Behind Twin Cities Pride: Dot Belstler on Retirement

After joining Twin Cities Pride in 2009, executive director Belstler retires from her position this fall
After joining Twin Cities Pride in 2009, executive director Dot Belstler will retire from her position at the end of September. We asked her to reflect on the last 13 years at a nonprofit unlike any other
Executive director of Twin Cities Pride Dot Belstler will retire from her position at the end of September

Provided

After joining Twin Cities Pride in 2009, executive director Dot Belstler will retire from her position at the end of September. We asked her to reflect on the last 13 years at a nonprofit unlike any other.

As you look back on your decade with Twin Cities Pride, what are some of your fondest memories? What are you proudest of?

Being in the History Pavilion back in 2009, reviewing the Tretter Collection’s historical panels moved me so much that I wanted to work here. This might sound silly, but one of the things I’m most proud of is the lighting on the 35W and Lowry bridges as well as other landmarks in rainbow lights. It shows that the LGBTQ+ community is seen and valued.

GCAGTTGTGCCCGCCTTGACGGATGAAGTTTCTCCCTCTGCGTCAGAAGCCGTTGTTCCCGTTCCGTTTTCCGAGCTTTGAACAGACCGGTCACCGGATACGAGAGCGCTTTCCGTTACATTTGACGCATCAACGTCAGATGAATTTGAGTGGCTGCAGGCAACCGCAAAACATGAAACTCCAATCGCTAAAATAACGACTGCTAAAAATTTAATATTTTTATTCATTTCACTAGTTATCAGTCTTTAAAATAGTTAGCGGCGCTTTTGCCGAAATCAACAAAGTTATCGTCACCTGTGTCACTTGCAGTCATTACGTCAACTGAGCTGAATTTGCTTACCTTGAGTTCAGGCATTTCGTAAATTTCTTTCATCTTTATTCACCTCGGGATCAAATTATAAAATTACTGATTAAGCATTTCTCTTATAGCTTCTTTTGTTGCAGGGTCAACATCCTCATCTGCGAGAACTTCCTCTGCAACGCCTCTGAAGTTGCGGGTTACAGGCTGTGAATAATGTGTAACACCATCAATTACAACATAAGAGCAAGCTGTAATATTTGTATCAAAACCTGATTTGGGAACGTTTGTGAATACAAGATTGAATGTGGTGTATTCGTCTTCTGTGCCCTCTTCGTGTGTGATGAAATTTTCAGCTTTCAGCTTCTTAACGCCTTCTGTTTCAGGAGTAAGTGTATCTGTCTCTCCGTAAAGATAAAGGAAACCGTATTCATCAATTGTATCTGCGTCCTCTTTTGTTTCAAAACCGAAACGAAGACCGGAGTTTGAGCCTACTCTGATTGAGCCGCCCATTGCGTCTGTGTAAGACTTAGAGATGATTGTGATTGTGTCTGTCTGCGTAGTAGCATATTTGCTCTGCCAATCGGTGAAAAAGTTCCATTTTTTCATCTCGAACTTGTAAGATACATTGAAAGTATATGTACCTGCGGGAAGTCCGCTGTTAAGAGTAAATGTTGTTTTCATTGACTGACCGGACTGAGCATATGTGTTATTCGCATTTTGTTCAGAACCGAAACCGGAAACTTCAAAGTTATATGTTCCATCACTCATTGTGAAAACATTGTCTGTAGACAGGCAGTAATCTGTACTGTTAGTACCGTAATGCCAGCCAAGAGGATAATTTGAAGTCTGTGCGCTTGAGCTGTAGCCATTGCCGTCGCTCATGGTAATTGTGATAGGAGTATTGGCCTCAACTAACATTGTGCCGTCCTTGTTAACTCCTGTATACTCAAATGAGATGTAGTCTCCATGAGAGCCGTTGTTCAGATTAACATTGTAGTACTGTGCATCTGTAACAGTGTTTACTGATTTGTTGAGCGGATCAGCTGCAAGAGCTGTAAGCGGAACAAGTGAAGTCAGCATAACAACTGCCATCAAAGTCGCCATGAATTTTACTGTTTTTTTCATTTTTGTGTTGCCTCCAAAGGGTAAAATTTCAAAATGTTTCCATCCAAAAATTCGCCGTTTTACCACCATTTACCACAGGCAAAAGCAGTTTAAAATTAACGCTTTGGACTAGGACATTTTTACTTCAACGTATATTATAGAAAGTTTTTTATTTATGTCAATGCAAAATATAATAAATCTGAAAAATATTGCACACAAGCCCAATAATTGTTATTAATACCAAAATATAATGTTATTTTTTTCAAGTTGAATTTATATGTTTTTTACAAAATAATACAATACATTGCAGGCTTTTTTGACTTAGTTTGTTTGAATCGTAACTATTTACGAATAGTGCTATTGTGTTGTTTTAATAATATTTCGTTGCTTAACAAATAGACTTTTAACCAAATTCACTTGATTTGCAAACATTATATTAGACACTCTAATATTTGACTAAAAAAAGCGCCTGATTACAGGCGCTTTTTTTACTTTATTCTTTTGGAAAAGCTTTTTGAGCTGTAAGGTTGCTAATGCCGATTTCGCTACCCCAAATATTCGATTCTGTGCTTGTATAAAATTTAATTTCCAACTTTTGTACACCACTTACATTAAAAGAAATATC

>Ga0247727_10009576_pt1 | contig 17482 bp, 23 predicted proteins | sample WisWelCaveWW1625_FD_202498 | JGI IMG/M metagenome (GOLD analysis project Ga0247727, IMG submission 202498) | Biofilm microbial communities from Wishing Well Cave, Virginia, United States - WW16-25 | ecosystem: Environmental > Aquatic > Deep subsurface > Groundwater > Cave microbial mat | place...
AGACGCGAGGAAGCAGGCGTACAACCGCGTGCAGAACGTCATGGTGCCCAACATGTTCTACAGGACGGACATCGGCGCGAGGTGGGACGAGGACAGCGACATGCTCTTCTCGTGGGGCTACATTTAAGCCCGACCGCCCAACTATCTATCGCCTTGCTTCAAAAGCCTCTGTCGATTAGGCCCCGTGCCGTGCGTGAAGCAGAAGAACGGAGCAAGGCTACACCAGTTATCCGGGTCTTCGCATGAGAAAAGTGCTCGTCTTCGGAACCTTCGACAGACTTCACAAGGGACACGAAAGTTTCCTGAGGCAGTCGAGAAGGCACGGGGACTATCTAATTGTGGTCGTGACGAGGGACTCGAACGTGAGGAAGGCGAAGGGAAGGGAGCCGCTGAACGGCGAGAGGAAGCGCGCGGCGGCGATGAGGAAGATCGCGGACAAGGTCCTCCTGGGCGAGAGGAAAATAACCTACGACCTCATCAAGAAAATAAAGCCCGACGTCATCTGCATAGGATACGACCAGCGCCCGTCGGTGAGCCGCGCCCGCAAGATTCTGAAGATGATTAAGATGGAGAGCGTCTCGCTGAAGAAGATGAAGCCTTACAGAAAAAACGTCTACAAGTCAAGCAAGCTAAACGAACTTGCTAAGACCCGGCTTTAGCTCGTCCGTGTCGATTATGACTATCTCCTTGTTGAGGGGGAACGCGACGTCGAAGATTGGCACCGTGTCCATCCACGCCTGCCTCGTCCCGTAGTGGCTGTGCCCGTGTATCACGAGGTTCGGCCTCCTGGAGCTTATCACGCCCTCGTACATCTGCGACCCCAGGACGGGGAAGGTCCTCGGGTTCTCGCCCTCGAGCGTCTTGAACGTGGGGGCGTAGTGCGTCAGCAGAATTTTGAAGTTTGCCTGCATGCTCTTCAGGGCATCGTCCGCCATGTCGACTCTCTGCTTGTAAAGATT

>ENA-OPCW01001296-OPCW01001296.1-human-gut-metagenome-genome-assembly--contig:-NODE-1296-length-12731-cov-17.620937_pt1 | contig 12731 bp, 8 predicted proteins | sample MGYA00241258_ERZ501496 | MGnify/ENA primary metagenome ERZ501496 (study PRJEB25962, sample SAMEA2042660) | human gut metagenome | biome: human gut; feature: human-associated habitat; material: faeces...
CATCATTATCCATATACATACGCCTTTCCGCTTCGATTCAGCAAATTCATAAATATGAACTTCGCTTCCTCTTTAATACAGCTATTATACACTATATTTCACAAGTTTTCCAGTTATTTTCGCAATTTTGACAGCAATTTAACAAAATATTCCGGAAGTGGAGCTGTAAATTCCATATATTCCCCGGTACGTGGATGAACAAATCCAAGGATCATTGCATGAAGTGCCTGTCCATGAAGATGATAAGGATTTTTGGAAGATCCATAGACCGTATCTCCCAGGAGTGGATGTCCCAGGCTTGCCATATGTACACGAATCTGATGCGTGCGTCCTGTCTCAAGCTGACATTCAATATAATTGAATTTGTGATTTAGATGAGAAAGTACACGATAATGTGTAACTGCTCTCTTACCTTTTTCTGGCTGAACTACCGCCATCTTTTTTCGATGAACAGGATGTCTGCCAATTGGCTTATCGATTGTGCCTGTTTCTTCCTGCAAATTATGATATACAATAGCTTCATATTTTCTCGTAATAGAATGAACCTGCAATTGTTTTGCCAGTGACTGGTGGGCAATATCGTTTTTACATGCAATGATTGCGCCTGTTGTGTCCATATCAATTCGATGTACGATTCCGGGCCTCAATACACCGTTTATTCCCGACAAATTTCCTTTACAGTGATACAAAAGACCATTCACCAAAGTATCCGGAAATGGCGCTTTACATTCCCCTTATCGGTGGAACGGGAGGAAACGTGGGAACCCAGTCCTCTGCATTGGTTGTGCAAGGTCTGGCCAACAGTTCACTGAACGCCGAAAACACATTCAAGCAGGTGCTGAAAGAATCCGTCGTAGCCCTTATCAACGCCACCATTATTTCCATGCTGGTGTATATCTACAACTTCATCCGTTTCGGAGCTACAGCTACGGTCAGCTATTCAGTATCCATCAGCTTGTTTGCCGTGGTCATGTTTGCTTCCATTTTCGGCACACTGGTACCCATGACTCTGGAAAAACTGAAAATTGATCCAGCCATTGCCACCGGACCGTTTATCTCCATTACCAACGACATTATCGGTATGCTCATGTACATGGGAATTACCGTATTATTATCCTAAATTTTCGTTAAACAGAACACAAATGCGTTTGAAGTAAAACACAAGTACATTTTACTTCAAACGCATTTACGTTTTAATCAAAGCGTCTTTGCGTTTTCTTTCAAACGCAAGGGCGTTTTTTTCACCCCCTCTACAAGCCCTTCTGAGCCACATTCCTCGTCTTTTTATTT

On the 50th anniversary of that first Pride protest, why does the festival remain so important?

While Pride has become more of a celebration now, there are still fights to be fought and won. There are still young people (and adults) coming out every day and they need to see the Pride community supports them.

What are your wishes for Pride as it moves into the future?

I would like to see Pride grow into a larger movement here in the Twin Cities. We have such a large platform to support the community; internal growth and community representation are tools that could help with this.

Can we still expect to see you at Loring Park even though you’ve passed the baton?

I wouldn’t miss it for the world!

Read more: For our July/August issue, we released a feature on the history of Twin Cities Pride, since it celebrates its 50-year anniversary this year.

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